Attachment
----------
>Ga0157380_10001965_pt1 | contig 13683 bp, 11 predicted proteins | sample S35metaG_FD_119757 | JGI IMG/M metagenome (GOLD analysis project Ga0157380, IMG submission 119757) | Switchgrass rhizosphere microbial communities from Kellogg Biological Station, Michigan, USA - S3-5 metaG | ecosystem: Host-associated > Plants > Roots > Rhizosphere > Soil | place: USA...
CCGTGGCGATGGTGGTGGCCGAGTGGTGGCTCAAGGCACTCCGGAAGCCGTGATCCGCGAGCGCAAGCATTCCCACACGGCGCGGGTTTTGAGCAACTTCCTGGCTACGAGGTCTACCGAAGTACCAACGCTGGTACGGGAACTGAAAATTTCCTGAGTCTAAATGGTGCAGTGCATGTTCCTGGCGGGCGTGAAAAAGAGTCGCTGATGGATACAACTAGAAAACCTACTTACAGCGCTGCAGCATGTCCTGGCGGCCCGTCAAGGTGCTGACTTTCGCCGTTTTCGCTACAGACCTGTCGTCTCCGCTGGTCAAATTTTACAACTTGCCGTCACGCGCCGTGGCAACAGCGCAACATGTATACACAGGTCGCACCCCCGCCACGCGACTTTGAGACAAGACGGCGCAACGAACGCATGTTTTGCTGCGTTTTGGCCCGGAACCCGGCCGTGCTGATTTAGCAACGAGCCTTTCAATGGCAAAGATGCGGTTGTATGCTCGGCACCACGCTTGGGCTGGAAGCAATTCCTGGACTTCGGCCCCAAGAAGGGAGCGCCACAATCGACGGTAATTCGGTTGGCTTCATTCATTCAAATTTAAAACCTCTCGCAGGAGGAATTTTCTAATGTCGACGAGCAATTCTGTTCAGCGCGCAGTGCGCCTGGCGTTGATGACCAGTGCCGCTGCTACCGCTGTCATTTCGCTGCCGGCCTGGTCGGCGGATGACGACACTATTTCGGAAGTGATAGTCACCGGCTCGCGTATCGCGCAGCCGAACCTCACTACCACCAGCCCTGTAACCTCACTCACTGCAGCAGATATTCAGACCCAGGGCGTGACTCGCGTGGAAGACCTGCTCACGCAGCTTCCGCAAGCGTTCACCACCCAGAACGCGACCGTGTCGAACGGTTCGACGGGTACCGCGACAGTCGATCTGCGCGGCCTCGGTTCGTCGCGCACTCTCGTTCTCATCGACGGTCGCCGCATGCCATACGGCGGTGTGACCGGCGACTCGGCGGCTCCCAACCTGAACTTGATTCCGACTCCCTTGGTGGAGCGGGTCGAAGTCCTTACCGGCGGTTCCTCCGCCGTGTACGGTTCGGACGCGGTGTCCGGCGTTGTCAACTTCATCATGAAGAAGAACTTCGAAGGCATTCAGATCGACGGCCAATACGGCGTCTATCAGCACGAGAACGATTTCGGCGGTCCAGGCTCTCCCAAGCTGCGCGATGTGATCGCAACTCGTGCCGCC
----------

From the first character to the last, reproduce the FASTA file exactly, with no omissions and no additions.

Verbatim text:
>Ga0157380_10001965_pt1 | contig 13683 bp, 11 predicted proteins | sample S35metaG_FD_119757 | JGI IMG/M metagenome (GOLD analysis project Ga0157380, IMG submission 119757) | Switchgrass rhizosphere microbial communities from Kellogg Biological Station, Michigan, USA - S3-5 metaG | ecosystem: Host-associated > Plants > Roots > Rhizosphere > Soil | place: USA...
CCGTGGCGATGGTGGTGGCCGAGTGGTGGCTCAAGGCACTCCGGAAGCCGTGATCCGCGAGCGCAAGCATTCCCACACGGCGCGGGTTTTGAGCAACTTCCTGGCTACGAGGTCTACCGAAGTACCAACGCTGGTACGGGAACTGAAAATTTCCTGAGTCTAAATGGTGCAGTGCATGTTCCTGGCGGGCGTGAAAAAGAGTCGCTGATGGATACAACTAGAAAACCTACTTACAGCGCTGCAGCATGTCCTGGCGGCCCGTCAAGGTGCTGACTTTCGCCGTTTTCGCTACAGACCTGTCGTCTCCGCTGGTCAAATTTTACAACTTGCCGTCACGCGCCGTGGCAACAGCGCAACATGTATACACAGGTCGCACCCCCGCCACGCGACTTTGAGACAAGACGGCGCAACGAACGCATGTTTTGCTGCGTTTTGGCCCGGAACCCGGCCGTGCTGATTTAGCAACGAGCCTTTCAATGGCAAAGATGCGGTTGTATGCTCGGCACCACGCTTGGGCTGGAAGCAATTCCTGGACTTCGGCCCCAAGAAGGGAGCGCCACAATCGACGGTAATTCGGTTGGCTTCATTCATTCAAATTTAAAACCTCTCGCAGGAGGAATTTTCTAATGTCGACGAGCAATTCTGTTCAGCGCGCAGTGCGCCTGGCGTTGATGACCAGTGCCGCTGCTACCGCTGTCATTTCGCTGCCGGCCTGGTCGGCGGATGACGACACTATTTCGGAAGTGATAGTCACCGGCTCGCGTATCGCGCAGCCGAACCTCACTACCACCAGCCCTGTAACCTCACTCACTGCAGCAGATATTCAGACCCAGGGCGTGACTCGCGTGGAAGACCTGCTCACGCAGCTTCCGCAAGCGTTCACCACCCAGAACGCGACCGTGTCGAACGGTTCGACGGGTACCGCGACAGTCGATCTGCGCGGCCTCGGTTCGTCGCGCACTCTCGTTCTCATCGACGGTCGCCGCATGCCATACGGCGGTGTGACCGGCGACTCGGCGGCTCCCAACCTGAACTTGATTCCGACTCCCTTGGTGGAGCGGGTCGAAGTCCTTACCGGCGGTTCCTCCGCCGTGTACGGTTCGGACGCGGTGTCCGGCGTTGTCAACTTCATCATGAAGAAGAACTTCGAAGGCATTCAGATCGACGGCCAATACGGCGTCTATCAGCACGAGAACGATTTCGGCGGTCCAGGCTCTCCCAAGCTGCGCGATGTGATCGCAACTCGTGCCGCC